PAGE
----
For about 30 years, starting around age 16, I was dieting. Even when I was pregnant I would try to “diet” thinking that maybe instead of gaining weight I could just convert they weight I didn’t want into baby weight so that when I lost the baby weight I’d be smaller than when I got pregnant. I was constantly yo-yoing…gaining and losing the same 10-30lbs for 30 years. I am 5’3″ (at best) and at my smallest I was 108 pounds at my biggest (not pregnant) I guess I was 140?
I know this: I WAS NEVER FAT. Ever. I know that now. I do. But I did not know that then.
And while my recovered body looks very different, I don’t really think about my body much anymore. I’m neutral in most ways. I only think about it and the bodies of others when I’m thinking about fat justice and how anti-fat this world.
Do you know the weight capacity of your chairs? I do now. After I broke one. They are 200lbs. 30% of adults say they weigh over 200lbs…AND I AM ONE OF THEM! My chairs are not safe for 1 in 3 adults. THEY ARE NOT SAFE FOR ME. And do you know what I found when I went looking for new chairs? Most of your standard/affordable dining room chairs are capacity: 200lbs. Why are MOST affordable dining room chairs not safe for 30% of the adult population? Hell, even the folding chairs you take to soccer games are mostly capacity 250lbs. Why can’t we do that with dining room chairs?
Yeah – so I think about my body in THESE moments, when I realize how anti-fat society is and I’m mad it took my eating disorder recovery to notice.
BUT…back when I was stuck in my body dysmorphia/eating disorder hell? I thought about my body all the time. I’m currently reading What We Don’t Talk About When We Talk About Fat, and I am remembering some of my old thought patterns. Gordon writes:
At night, I dreamed of laying my belly on a cold, metal table (a laboratory or a coroner’s office?) and slicing it off with a fish knife in one smooth stroke, blooding but finally freed.Aubrey Gordong What We Don’t Talk About When We Talk About Fat
I used to have similar thoughts when I would take a bath.
I love baths, always have. But when I struggled with body dysmorphia I would lay as flat as possible in the bath and watch my stomach flatten more (like it always does when you are prone) and then I would imagine just cutting off all of the extra flesh around my body. I would envision it like Gordon did, with the knife and the blood and would only think about how much better I would feel, not about how twisted it was to fantasize mutilating my body.
Needless to say, I’ve got a lot more to cut off now and I take baths without nary a thought about it.
As a matter of fact, part of my therapy has been to actively love my body. Not in a “every body is beautiful” way, but by taking time to wash and scrub and lotion my body so that I can touch the fat I used to fear and learn to not be revulsed. And now to think about how I used to hold much smaller pieces of flesh and wish I could chop them off….only now to be slathering them with body buffs and lotion…it’s a beautiful contrast I want to make sure I celebrate.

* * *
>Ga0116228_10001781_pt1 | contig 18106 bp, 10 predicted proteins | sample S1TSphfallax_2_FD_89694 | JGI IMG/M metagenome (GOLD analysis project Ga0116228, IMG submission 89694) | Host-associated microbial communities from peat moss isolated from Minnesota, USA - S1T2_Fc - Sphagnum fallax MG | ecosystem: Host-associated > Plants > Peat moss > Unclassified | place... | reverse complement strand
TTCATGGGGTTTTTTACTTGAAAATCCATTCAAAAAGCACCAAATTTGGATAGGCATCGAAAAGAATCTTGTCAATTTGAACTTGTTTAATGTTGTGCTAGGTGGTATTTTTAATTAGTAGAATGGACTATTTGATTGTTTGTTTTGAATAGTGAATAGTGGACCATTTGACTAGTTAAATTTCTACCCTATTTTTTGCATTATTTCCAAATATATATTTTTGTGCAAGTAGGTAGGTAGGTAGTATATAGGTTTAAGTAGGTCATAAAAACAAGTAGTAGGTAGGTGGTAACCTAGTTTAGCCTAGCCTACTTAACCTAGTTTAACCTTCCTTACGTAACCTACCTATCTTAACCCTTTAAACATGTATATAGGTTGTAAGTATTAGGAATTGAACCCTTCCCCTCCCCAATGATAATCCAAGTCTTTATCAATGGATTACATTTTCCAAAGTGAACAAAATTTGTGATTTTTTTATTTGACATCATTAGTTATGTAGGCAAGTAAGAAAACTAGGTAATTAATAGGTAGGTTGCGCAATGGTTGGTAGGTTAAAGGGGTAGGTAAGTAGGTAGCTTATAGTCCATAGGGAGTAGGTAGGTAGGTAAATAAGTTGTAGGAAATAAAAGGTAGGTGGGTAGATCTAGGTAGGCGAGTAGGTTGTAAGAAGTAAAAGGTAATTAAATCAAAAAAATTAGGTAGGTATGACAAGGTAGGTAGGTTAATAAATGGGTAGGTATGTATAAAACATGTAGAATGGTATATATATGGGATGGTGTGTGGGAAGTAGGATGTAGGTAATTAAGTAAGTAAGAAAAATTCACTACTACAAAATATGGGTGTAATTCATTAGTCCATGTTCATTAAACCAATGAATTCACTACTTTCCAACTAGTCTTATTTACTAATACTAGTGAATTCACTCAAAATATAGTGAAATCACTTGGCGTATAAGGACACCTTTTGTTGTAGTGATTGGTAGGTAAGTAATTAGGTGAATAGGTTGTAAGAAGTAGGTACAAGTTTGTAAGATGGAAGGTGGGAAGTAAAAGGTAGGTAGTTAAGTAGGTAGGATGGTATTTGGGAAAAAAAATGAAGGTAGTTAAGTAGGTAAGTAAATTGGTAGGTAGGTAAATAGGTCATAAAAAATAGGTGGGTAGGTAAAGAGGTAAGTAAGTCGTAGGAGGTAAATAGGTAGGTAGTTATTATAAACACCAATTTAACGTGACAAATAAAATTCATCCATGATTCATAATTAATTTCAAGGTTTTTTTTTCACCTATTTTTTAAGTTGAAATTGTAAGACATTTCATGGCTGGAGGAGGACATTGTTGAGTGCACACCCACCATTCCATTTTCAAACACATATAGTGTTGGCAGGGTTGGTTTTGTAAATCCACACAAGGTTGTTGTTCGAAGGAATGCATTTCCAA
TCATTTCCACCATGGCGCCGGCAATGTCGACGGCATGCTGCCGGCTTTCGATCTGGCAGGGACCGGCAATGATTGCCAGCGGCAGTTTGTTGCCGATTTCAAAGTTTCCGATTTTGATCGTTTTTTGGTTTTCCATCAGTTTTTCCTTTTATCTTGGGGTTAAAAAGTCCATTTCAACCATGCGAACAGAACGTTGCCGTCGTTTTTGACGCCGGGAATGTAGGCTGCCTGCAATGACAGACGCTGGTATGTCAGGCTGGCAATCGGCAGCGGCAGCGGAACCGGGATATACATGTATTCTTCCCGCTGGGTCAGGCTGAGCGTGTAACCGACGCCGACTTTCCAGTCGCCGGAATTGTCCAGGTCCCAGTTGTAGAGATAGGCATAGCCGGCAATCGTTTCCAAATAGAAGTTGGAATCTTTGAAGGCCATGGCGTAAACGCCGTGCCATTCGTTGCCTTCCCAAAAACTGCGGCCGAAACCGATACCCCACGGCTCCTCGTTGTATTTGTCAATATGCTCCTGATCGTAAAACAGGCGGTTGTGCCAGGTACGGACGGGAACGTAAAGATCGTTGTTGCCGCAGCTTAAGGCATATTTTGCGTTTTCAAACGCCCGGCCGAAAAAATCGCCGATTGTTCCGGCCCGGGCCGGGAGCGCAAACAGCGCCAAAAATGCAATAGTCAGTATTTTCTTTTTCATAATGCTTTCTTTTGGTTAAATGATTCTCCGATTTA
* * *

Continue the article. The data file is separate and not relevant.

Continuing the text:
A gorgeous sign of healing.
Gordon also writes a lot about how she used to love swimming as a kid and about the change that happened in her mindset when society started telling her to be ashamed of her body in a swimsuit. This also reminded me how I hated my body in swimsuits and my favorite diet fantasy was to lose weight over the winter and to wow everyone at the pool when I donned my first bikini of the summer.
Last summer was definitely the first summer of my life I can honestly say I never once thought about how I would be skinnier the next summer. I was at the pool all summer and never once thought: Next summer I’ll surprise all these people by being skinny! This is really impressive since I am the biggest I’ve ever been…any summer of my entire life.
I’m still just constantly blown away by the reminders of how much my mindset has changed in the last couple of years of recovery. I’m proud of my healing and am constantly offering love to the Kim of yesteryear who used to fantasize about mutilating herself to get rid of a few extra pinches of flesh.
2 thoughts on “The Biggest Changes Are Mental”
Your openness and honesty about your journey has helped me reshape in a much healthier and self-affirming way how I view my own body. Thank you!
I have two photos of me in my swimming costume last summer. One it’s my head and shoulders and just the straps as I sat in the garden with my son and he played in the paddling pool. The second is of me on the beach with the boys. I didn’t love the photo. But I didn’t delete the photo either. My post-2-babies body looks so different then it ever did before and some days I really struggle with that. Learning to love me is hard work some days but I want the make it work.
Thanks for sharing Kim 😊